Dyson has revealed details of a prototype augmented reality headset, in the style of Google Glass, that the company produced more than a decade ago.
The bag-less vacuum cleaning firm reportedly started work on its Halo headset in 2001. It has only released details about its existence now to mark the fact 21 years have passed since the release of the world's first cyclonic vacuum cleaner.
The product was powered by a pocket computer. The headset featured a pair of mirrors that reflected the display of two monitors positioned near the user's temples into their eyes.
Any content users looked at would appear as if it was being beamed onto a 10in translucent screen about a metre ahead of them.
The design, which was shelved several years later, allowed users to operate the computer using audio and motion prompts, as well as a wrist-worn mouse that would allow them to interact with the display in front of them.
In an interview with the publication Digital Trends, company founder James Dyson suggested the things his team learned through working on Halo would have been put to good use elsewhere, despite the product being canned.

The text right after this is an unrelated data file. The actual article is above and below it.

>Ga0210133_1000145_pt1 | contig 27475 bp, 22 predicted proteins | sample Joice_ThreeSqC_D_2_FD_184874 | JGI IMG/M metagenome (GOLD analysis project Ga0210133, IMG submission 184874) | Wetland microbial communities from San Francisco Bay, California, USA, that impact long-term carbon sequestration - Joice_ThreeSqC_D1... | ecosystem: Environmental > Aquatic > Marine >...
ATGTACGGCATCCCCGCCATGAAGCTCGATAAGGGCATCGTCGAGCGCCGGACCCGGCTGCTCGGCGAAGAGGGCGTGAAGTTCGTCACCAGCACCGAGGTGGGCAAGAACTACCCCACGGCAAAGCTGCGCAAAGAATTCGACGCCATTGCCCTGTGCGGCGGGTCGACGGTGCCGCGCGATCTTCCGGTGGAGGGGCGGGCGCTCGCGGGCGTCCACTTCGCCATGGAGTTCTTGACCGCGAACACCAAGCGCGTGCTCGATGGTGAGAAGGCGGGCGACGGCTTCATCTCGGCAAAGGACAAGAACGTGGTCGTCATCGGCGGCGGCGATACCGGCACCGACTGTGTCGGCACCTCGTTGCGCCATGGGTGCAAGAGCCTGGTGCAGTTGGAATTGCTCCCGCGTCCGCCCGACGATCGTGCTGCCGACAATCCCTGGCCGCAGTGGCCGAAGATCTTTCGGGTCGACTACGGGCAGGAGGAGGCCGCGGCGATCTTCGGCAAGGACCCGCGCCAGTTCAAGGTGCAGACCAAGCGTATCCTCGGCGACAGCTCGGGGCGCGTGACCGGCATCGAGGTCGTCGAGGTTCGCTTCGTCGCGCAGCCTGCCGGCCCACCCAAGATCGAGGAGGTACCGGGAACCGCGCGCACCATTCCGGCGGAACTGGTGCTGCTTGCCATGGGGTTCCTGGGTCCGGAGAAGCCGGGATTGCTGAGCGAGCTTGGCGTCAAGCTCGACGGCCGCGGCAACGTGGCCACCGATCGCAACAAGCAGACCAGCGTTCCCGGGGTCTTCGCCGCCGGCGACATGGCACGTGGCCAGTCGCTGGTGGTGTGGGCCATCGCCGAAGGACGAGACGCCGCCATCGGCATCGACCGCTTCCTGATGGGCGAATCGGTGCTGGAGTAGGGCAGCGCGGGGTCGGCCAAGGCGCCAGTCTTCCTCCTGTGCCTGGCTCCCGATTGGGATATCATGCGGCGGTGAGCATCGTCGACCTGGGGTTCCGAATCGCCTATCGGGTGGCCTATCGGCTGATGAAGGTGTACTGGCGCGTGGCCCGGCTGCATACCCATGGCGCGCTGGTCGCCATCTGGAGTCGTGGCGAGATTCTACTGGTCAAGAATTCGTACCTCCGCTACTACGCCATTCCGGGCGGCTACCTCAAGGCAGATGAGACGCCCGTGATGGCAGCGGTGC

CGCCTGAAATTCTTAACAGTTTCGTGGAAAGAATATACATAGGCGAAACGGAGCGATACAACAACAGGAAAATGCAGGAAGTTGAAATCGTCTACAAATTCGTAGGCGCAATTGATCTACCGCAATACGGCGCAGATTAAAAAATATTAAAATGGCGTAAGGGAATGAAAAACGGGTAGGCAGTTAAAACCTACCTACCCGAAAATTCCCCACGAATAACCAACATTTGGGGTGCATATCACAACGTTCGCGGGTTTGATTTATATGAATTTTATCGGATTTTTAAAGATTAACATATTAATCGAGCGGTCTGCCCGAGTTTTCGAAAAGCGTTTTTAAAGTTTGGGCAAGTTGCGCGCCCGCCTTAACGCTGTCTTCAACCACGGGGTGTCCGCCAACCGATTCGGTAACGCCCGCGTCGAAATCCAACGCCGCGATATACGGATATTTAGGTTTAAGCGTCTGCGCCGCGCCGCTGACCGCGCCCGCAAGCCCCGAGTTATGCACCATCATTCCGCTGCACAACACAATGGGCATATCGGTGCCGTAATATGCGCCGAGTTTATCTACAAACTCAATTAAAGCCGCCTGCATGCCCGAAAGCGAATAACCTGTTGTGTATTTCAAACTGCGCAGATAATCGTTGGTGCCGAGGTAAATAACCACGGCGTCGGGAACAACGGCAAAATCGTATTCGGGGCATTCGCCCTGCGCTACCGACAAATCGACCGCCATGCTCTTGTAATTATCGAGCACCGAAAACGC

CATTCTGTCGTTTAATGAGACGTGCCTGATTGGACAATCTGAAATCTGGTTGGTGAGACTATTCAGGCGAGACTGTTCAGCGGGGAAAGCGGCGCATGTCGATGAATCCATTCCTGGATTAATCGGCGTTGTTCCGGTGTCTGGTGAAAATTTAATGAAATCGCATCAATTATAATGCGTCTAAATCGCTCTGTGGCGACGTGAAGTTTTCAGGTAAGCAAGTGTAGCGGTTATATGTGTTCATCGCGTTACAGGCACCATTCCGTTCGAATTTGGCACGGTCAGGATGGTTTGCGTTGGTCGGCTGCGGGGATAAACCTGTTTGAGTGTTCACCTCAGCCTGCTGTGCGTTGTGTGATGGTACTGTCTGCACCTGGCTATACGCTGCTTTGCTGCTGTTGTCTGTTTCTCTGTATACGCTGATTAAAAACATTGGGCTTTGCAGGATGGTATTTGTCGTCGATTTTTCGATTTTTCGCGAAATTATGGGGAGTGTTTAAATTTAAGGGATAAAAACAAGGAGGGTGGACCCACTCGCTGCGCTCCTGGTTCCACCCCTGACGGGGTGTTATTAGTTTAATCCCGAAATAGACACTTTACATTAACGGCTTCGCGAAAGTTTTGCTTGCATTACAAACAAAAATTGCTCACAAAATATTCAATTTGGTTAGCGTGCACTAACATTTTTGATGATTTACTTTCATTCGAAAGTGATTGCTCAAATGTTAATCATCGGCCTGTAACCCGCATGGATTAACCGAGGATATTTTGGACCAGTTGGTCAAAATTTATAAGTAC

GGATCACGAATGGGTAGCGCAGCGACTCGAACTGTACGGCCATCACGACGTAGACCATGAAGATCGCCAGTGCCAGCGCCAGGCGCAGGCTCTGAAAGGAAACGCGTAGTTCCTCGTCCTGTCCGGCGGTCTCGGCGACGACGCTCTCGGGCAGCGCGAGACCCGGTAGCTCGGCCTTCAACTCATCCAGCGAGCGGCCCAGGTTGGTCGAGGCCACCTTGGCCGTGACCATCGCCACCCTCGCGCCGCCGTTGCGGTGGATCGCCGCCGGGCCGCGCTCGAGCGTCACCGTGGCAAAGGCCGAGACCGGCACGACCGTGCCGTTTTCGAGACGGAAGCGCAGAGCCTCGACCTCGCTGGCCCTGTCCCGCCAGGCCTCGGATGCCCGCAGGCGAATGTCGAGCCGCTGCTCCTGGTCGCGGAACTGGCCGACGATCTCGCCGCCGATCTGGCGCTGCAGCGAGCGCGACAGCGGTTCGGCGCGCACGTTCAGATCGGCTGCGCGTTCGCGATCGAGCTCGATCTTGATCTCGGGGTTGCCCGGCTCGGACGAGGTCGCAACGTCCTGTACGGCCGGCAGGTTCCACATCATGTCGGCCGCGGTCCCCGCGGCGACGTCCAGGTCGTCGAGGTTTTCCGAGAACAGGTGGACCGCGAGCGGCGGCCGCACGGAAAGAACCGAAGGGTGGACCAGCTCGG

For example, he said the company's R&D team are regularly encouraged to push ahead with projects regardless of how "implausible" they seem.
"Fans without blades and hand dryers that actually dry your hands wouldn't have come about unless Dyson engineers had the freedom to experiment," he said.
"We'll be doing it for the next 21 years, and the opportunities are only becoming more exciting."
Get the ITPro. daily newsletter
Receive our latest news, industry updates, featured resources and more. Sign up today to receive our FREE report on AI cyber crime & security - newly updated for 2023.